More than 50 students were in classes when the fire erupted in the Takshashila Arcade complex, which housed a tuition center on the multistoried building's top floor. Sixteen of the dead were young women who had been preparing for exams at the center, which, according to government officials, had been illegally set up.
"The fire was caused by a short circuit in one of the air-conditioning ducts on the ground floor ... and spread to the third floor," said U. Upadhyay, Surat's fire and emergency services commissioner.
Officials said the fire spread through packed classrooms due to the building's inflammable roofing.
All of the dead were under 20 years of age, according to the Reuters news agency.
'Illegal' constructionAuthorities in the state of Gujarat, where the fire broke out, have ordered an inquiry into the incident.
State police said Saturday it had charged three owners of the Takshashila Arcade building with culpable homicide not amounting to murder, and attempted culpable homicide. Surat police commissioner Satish Sharma told reporters that one of the accused had been detained.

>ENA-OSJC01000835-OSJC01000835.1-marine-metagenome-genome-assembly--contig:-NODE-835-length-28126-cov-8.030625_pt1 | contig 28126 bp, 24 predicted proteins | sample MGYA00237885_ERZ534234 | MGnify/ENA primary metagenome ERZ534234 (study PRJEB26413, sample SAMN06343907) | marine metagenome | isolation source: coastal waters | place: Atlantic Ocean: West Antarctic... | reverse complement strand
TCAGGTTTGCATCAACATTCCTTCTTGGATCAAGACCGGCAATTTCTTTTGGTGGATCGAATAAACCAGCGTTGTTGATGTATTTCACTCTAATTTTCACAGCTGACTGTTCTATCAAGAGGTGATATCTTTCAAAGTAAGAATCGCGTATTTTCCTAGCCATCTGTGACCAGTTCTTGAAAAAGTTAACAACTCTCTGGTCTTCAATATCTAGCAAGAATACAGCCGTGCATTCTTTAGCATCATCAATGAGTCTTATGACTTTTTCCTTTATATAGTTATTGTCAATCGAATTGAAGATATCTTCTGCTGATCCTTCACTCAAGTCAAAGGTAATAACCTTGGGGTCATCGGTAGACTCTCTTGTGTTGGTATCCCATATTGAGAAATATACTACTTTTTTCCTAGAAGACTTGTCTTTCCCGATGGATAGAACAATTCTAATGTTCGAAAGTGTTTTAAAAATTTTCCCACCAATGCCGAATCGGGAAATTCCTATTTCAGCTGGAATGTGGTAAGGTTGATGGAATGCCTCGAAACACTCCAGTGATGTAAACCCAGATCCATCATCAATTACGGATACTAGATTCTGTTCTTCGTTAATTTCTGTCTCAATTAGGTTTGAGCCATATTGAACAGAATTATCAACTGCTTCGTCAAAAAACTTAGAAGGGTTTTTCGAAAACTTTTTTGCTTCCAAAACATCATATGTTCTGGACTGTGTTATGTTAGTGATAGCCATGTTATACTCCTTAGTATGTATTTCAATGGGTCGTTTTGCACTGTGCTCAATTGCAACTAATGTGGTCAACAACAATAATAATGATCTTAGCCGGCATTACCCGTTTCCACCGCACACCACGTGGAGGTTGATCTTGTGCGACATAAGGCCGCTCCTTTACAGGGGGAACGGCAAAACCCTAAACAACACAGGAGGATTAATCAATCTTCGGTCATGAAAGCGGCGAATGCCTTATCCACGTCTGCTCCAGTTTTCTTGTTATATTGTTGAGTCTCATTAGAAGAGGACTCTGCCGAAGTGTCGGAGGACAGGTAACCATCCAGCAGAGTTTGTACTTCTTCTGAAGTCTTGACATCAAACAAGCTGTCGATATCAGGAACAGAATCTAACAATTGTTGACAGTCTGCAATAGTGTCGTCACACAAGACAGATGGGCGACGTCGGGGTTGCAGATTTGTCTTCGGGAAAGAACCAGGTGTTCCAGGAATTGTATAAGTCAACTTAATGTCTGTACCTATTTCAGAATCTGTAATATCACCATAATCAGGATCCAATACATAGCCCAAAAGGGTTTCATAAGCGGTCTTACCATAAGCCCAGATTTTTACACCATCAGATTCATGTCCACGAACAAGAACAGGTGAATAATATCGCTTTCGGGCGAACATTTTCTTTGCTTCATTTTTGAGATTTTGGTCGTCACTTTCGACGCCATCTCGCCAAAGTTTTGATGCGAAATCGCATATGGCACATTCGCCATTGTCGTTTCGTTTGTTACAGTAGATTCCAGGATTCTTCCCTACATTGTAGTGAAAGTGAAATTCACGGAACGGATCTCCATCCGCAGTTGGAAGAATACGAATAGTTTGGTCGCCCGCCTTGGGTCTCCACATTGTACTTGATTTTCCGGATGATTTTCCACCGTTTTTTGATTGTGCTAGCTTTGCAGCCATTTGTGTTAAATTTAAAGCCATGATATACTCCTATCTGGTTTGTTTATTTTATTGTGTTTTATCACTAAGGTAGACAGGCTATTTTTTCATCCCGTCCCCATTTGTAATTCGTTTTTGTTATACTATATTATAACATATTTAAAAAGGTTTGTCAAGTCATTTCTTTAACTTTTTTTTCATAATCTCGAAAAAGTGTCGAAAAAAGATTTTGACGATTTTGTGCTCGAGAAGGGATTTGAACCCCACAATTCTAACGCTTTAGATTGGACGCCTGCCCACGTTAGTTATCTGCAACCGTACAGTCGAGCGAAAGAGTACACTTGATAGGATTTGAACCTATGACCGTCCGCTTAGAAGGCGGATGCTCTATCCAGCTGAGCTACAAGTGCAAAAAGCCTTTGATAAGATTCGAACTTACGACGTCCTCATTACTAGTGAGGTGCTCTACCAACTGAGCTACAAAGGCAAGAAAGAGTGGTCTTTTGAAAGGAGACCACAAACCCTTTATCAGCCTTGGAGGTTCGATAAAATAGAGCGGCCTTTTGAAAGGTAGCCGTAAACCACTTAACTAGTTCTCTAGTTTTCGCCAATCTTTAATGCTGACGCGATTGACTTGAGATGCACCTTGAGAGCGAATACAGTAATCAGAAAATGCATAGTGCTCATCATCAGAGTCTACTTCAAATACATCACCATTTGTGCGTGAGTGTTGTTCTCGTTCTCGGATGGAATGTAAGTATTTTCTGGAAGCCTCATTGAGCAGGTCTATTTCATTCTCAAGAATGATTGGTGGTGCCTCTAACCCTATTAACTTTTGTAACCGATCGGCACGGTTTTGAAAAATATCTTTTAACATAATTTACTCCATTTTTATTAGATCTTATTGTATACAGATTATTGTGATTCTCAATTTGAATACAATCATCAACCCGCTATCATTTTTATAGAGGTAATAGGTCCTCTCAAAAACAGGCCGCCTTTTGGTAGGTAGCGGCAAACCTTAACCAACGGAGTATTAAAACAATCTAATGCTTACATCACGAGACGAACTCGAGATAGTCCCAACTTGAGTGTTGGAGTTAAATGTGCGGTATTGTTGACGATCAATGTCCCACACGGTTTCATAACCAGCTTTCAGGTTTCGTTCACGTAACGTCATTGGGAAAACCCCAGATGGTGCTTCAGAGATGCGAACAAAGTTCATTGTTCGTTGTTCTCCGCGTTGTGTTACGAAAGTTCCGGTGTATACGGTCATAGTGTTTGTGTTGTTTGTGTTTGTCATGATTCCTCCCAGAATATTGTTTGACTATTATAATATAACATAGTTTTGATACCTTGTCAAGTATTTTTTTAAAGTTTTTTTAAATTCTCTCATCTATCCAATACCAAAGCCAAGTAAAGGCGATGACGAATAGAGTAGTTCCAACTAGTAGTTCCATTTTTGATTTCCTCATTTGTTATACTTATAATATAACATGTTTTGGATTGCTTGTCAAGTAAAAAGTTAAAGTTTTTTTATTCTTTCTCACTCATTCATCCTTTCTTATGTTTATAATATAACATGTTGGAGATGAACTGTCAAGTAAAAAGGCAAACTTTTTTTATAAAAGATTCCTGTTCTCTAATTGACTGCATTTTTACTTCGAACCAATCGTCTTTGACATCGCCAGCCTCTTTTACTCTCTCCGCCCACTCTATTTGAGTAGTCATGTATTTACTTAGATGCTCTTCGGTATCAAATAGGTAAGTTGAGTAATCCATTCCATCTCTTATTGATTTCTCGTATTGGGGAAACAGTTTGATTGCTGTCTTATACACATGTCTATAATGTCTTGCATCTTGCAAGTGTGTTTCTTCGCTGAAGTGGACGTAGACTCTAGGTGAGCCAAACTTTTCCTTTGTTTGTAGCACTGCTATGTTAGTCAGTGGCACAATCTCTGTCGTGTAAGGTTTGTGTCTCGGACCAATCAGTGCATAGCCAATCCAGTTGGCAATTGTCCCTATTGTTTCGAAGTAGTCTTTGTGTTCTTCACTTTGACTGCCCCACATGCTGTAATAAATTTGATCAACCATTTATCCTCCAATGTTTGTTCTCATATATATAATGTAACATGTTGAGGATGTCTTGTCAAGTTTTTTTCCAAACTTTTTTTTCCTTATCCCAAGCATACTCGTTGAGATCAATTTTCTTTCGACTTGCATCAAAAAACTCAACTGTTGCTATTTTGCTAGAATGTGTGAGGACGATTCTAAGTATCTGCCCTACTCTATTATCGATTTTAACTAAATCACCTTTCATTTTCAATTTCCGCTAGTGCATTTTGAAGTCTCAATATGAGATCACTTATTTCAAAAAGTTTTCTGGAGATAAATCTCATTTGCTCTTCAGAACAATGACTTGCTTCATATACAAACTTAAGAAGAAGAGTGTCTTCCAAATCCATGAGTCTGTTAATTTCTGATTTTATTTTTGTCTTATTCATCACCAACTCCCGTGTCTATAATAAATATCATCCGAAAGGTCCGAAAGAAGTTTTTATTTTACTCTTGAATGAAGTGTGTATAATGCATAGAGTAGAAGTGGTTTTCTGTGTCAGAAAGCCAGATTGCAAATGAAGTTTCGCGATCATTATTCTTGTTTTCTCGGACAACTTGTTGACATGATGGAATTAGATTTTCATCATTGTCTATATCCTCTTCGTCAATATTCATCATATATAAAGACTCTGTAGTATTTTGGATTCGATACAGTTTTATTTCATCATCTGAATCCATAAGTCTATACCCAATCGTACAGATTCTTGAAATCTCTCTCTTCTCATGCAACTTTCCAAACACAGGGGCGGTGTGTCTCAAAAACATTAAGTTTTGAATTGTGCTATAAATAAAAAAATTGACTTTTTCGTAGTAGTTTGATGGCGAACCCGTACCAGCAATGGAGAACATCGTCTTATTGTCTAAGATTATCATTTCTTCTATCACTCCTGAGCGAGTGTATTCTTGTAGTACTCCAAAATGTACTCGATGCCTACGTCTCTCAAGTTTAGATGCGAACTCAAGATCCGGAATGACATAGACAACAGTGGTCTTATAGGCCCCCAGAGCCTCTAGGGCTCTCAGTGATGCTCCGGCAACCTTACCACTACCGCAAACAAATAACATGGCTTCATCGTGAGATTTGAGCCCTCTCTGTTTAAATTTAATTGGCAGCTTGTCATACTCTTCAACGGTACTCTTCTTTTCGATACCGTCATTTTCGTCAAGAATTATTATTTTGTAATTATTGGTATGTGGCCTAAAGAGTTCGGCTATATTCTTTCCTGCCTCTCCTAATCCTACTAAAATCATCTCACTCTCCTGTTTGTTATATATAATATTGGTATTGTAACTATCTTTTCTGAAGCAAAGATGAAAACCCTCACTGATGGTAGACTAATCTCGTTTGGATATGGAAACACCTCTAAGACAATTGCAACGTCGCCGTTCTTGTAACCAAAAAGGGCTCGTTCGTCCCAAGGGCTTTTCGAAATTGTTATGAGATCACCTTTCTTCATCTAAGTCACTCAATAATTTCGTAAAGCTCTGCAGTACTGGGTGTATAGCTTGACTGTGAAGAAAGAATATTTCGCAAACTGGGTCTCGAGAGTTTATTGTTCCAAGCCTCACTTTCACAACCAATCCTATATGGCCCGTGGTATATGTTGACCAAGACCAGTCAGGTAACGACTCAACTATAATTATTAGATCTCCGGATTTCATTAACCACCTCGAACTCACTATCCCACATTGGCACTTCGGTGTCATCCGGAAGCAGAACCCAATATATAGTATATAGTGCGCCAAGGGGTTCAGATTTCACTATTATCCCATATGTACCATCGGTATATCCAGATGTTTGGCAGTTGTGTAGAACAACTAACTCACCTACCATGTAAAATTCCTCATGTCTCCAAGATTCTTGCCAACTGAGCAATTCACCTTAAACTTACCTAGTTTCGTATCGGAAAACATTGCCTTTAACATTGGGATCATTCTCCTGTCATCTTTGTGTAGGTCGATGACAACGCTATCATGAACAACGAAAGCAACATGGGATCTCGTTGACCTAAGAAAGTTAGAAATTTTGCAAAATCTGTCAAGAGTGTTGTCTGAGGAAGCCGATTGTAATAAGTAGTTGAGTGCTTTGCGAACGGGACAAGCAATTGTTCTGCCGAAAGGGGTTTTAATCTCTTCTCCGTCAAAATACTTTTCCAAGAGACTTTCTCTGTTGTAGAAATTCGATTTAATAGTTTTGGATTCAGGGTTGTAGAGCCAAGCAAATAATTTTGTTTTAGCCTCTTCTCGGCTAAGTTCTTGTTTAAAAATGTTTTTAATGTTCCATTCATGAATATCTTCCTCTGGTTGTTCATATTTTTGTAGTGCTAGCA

"The other accused will be arrested soon," he added.
The Takshashila Arcade was authorized to have just one floor, but the owners illegally added two more floors on top of the building, according to Basant Parekh, a chief fire official in Surat city.
Prime Minister Narendra Modi offered his condolences to the victims' families in a Twitter message, saying he was "extremely anguished by the fire tragedy in Surat."
"My thoughts are with bereaved families. May the injured recover quickly. Have asked the Gujarat Government and local authorities to provide all possible assistance to those affected," the premier said.
Deadly blazes in India are not uncommon. In February, at least 17 people were killed in a Delhi hotel fire.
shs/jlw (AFP, dpa)
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